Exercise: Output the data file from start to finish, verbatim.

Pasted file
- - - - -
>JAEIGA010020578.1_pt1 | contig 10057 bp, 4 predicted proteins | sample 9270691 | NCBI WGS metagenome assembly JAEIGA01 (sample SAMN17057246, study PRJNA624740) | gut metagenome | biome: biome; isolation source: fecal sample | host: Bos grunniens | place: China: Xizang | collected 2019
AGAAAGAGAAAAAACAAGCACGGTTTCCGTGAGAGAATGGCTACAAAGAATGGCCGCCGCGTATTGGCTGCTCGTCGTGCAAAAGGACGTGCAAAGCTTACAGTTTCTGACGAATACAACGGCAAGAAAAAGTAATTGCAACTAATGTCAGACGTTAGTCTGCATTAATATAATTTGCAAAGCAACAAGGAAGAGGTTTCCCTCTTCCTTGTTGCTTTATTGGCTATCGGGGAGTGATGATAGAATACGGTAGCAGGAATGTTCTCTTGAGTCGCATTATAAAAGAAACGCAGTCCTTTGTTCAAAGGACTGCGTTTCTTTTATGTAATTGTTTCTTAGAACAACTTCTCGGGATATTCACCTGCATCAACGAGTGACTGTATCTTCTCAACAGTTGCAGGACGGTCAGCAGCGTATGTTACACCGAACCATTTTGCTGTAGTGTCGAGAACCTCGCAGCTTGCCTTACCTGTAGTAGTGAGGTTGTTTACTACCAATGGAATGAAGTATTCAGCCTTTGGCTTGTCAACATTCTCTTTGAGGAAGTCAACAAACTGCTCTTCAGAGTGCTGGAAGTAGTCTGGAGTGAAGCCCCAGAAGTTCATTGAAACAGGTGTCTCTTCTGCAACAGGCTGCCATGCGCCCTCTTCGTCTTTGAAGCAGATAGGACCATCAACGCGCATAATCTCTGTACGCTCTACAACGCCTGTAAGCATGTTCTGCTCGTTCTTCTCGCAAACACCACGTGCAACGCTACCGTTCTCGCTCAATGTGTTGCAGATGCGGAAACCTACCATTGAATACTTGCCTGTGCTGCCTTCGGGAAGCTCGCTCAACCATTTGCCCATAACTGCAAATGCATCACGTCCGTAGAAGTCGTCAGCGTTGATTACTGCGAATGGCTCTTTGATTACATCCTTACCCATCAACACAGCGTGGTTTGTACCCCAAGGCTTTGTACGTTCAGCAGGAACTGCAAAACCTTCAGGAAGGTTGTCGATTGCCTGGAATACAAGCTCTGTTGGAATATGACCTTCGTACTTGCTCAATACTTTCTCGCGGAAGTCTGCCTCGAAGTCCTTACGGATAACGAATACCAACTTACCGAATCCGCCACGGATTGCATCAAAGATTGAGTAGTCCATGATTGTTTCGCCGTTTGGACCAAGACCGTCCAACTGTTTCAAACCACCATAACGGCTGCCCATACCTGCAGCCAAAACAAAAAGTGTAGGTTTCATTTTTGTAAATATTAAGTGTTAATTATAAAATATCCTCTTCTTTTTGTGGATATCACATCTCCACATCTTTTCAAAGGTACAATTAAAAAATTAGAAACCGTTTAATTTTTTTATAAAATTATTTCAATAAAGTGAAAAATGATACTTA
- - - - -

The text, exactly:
>JAEIGA010020578.1_pt1 | contig 10057 bp, 4 predicted proteins | sample 9270691 | NCBI WGS metagenome assembly JAEIGA01 (sample SAMN17057246, study PRJNA624740) | gut metagenome | biome: biome; isolation source: fecal sample | host: Bos grunniens | place: China: Xizang | collected 2019
AGAAAGAGAAAAAACAAGCACGGTTTCCGTGAGAGAATGGCTACAAAGAATGGCCGCCGCGTATTGGCTGCTCGTCGTGCAAAAGGACGTGCAAAGCTTACAGTTTCTGACGAATACAACGGCAAGAAAAAGTAATTGCAACTAATGTCAGACGTTAGTCTGCATTAATATAATTTGCAAAGCAACAAGGAAGAGGTTTCCCTCTTCCTTGTTGCTTTATTGGCTATCGGGGAGTGATGATAGAATACGGTAGCAGGAATGTTCTCTTGAGTCGCATTATAAAAGAAACGCAGTCCTTTGTTCAAAGGACTGCGTTTCTTTTATGTAATTGTTTCTTAGAACAACTTCTCGGGATATTCACCTGCATCAACGAGTGACTGTATCTTCTCAACAGTTGCAGGACGGTCAGCAGCGTATGTTACACCGAACCATTTTGCTGTAGTGTCGAGAACCTCGCAGCTTGCCTTACCTGTAGTAGTGAGGTTGTTTACTACCAATGGAATGAAGTATTCAGCCTTTGGCTTGTCAACATTCTCTTTGAGGAAGTCAACAAACTGCTCTTCAGAGTGCTGGAAGTAGTCTGGAGTGAAGCCCCAGAAGTTCATTGAAACAGGTGTCTCTTCTGCAACAGGCTGCCATGCGCCCTCTTCGTCTTTGAAGCAGATAGGACCATCAACGCGCATAATCTCTGTACGCTCTACAACGCCTGTAAGCATGTTCTGCTCGTTCTTCTCGCAAACACCACGTGCAACGCTACCGTTCTCGCTCAATGTGTTGCAGATGCGGAAACCTACCATTGAATACTTGCCTGTGCTGCCTTCGGGAAGCTCGCTCAACCATTTGCCCATAACTGCAAATGCATCACGTCCGTAGAAGTCGTCAGCGTTGATTACTGCGAATGGCTCTTTGATTACATCCTTACCCATCAACACAGCGTGGTTTGTACCCCAAGGCTTTGTACGTTCAGCAGGAACTGCAAAACCTTCAGGAAGGTTGTCGATTGCCTGGAATACAAGCTCTGTTGGAATATGACCTTCGTACTTGCTCAATACTTTCTCGCGGAAGTCTGCCTCGAAGTCCTTACGGATAACGAATACCAACTTACCGAATCCGCCACGGATTGCATCAAAGATTGAGTAGTCCATGATTGTTTCGCCGTTTGGACCAAGACCGTCCAACTGTTTCAAACCACCATAACGGCTGCCCATACCTGCAGCCAAAACAAAAAGTGTAGGTTTCATTTTTGTAAATATTAAGTGTTAATTATAAAATATCCTCTTCTTTTTGTGGATATCACATCTCCACATCTTTTCAAAGGTACAATTAAAAAATTAGAAACCGTTTAATTTTTTTATAAAATTATTTCAATAAAGTGAAAAATGATACTTA